The Toronto Transfer Gallery

Toronto Subway Transfer

Text by James Bow

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To the uninitiated a transfer — at least, in the context of the Toronto Transit Commission — is nothing more than a receipt. Today, TTC patrons are entitled to pay a single fare for a ride across the system, but very few trips can be accomplished on a single vehicle. We have to switch between streetcars, or between buses. We have to get on the subway and then get off. The transfer, issued by the bus or streetcar driver or via a subway transfer machine wherever you paid your fare, proved that you paid that fare.

It sounds like an inconsequential, ephemeral thing, but for many transit fans in Toronto, the transfer was something more. It was a souvenir. It was a reminder of that trip you took to see grandma, or visit the CNE, or to head to school or go on a date with your girlfriend. For lesser-travelled routes, it was proof that you had gone places that few others had tread. And it was steeped in history. The transfers issued by buses and streetcars today still refer to fare zones, even though fare zones within Metropolitan Toronto had been abolished in 1972, and it had been literally decades since the number of fare zones had gone up to six. There was a code to how to read the transfer that most passengers didn’t pay attention to, but which railfans felt special to have unlocked.

Then there were the subway transfers. For the first few decades, they were stamped out of push-button machines with a satisfying schunk!. It became a game to collect a transfer from every station on the subway network, with special bonus points for finding those “secondary entrance” transfers like “Sheppard-Poyntz”, “Eglinton-Duplex” or “Midland-Automatic Entrance”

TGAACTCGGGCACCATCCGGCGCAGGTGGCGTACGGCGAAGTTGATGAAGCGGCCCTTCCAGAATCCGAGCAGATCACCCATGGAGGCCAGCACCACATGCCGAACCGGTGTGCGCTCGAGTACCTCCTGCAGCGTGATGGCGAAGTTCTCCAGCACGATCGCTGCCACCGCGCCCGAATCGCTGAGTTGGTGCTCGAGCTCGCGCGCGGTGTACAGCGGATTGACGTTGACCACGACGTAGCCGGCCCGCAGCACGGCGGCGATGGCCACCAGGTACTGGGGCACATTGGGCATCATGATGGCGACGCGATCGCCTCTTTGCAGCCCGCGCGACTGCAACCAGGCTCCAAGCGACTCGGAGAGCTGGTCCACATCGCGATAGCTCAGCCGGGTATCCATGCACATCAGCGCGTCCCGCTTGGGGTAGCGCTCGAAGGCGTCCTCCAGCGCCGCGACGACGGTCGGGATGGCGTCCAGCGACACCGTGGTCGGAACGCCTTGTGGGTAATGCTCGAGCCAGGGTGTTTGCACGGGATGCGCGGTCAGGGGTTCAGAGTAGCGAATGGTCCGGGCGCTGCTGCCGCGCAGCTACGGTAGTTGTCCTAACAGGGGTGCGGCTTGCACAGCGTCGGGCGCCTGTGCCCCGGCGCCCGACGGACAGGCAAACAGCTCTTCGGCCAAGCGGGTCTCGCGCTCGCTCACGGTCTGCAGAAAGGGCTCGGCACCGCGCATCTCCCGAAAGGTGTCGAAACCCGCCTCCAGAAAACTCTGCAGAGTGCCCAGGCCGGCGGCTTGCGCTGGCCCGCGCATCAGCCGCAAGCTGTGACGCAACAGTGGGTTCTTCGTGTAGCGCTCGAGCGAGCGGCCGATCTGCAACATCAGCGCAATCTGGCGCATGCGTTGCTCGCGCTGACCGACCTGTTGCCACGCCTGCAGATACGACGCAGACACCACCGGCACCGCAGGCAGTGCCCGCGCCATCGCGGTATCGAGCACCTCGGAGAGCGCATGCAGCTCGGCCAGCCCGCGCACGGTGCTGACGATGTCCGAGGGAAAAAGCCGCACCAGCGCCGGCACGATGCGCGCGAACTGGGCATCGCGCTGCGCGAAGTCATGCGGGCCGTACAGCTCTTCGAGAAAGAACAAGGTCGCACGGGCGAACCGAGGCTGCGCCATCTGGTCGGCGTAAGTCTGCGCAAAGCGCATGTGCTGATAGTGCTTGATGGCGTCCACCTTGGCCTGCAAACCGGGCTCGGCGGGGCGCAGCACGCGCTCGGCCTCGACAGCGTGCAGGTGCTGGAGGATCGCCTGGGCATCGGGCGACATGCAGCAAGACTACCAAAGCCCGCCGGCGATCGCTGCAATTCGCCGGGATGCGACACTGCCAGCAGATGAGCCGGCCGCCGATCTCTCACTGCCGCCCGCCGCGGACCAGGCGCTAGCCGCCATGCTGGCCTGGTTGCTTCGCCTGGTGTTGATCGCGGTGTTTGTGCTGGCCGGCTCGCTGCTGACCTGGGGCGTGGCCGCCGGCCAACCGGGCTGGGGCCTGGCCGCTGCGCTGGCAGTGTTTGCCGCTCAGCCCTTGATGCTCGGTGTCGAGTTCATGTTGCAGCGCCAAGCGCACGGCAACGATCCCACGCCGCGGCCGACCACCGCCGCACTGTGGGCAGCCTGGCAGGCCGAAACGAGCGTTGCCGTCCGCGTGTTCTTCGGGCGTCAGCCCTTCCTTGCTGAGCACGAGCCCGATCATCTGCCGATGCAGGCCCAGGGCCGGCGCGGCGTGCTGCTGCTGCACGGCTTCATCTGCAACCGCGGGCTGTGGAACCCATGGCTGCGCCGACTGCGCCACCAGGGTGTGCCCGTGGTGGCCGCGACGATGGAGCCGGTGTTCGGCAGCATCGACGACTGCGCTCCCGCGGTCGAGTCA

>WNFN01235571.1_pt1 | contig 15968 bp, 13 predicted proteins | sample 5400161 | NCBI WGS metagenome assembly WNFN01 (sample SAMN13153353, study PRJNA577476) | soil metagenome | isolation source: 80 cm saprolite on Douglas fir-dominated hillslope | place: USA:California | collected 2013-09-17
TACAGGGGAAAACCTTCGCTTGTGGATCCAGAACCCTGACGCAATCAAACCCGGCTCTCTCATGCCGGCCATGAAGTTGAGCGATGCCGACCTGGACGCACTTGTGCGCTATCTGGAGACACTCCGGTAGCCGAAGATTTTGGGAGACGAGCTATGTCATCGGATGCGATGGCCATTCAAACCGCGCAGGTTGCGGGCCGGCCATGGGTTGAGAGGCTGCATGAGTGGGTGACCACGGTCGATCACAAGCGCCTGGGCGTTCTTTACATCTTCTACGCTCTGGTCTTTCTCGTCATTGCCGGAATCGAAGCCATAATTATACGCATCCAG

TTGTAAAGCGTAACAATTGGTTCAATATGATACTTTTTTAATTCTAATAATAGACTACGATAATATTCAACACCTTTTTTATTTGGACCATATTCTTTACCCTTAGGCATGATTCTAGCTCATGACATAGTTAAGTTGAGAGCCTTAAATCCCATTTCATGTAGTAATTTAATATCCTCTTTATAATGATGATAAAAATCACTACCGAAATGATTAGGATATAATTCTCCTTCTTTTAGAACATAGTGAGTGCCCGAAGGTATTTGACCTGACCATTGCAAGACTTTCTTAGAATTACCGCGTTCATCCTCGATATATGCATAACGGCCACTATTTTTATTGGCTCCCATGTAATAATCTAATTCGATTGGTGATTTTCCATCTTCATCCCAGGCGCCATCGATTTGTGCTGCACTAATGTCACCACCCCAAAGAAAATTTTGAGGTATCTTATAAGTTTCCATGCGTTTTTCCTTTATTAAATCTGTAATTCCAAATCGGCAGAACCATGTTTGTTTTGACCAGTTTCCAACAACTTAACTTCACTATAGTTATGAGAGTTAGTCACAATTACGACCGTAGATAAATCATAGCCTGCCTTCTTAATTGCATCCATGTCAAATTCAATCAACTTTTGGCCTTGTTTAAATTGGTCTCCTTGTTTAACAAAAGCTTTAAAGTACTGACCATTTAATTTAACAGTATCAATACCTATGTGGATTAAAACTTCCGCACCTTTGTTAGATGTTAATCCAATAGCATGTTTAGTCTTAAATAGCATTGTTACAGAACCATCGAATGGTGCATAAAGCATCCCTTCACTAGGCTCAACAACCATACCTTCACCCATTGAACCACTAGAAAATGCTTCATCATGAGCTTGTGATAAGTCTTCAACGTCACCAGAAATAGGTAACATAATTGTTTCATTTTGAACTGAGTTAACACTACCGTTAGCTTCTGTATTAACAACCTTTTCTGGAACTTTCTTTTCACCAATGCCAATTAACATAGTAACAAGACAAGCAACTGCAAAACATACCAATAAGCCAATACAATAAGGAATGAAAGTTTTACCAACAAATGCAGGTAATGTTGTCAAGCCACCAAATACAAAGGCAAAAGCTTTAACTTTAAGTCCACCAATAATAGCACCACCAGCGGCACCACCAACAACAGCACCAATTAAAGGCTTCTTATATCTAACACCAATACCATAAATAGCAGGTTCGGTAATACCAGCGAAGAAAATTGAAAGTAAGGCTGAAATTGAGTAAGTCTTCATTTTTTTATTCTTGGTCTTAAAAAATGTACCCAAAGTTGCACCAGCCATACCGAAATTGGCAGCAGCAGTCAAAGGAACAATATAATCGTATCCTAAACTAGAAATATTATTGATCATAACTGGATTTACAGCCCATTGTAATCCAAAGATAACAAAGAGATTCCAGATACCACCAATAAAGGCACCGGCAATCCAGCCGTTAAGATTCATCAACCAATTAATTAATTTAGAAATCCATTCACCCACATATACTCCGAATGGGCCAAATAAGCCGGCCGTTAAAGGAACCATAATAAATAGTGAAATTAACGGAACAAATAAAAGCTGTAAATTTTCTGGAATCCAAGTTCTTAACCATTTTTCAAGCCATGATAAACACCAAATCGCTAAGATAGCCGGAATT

Some of the romance disappeared from transfers when new dispensers on the subway spat out slips of heat-treated paper silently. And as the fare readers arrived on the new streetcars, printing fare receipts (not transfers) that looked no different from parking stubs, we transit fans knew that the days of the paper transfer were numbered. Electronic fare payments are the future. They are more convenient, offer more payment options, and are utterly necessary if the dream of seamless public transportation across the Greater Toronto Area is to become a reality.

Still, long-time transit fans will be sad to see the transfers go. In memory of this vanishing memento, we have updated one of the oldest pages on the Transit Toronto website to gather and display samples of Toronto transfers through the ages. Above and to the right is a version of the TTC transfer that we put together to promote our site when we were about a year old. In the next few years, this may be the only transfer left in the city.


Toronto Transfer Image Archive

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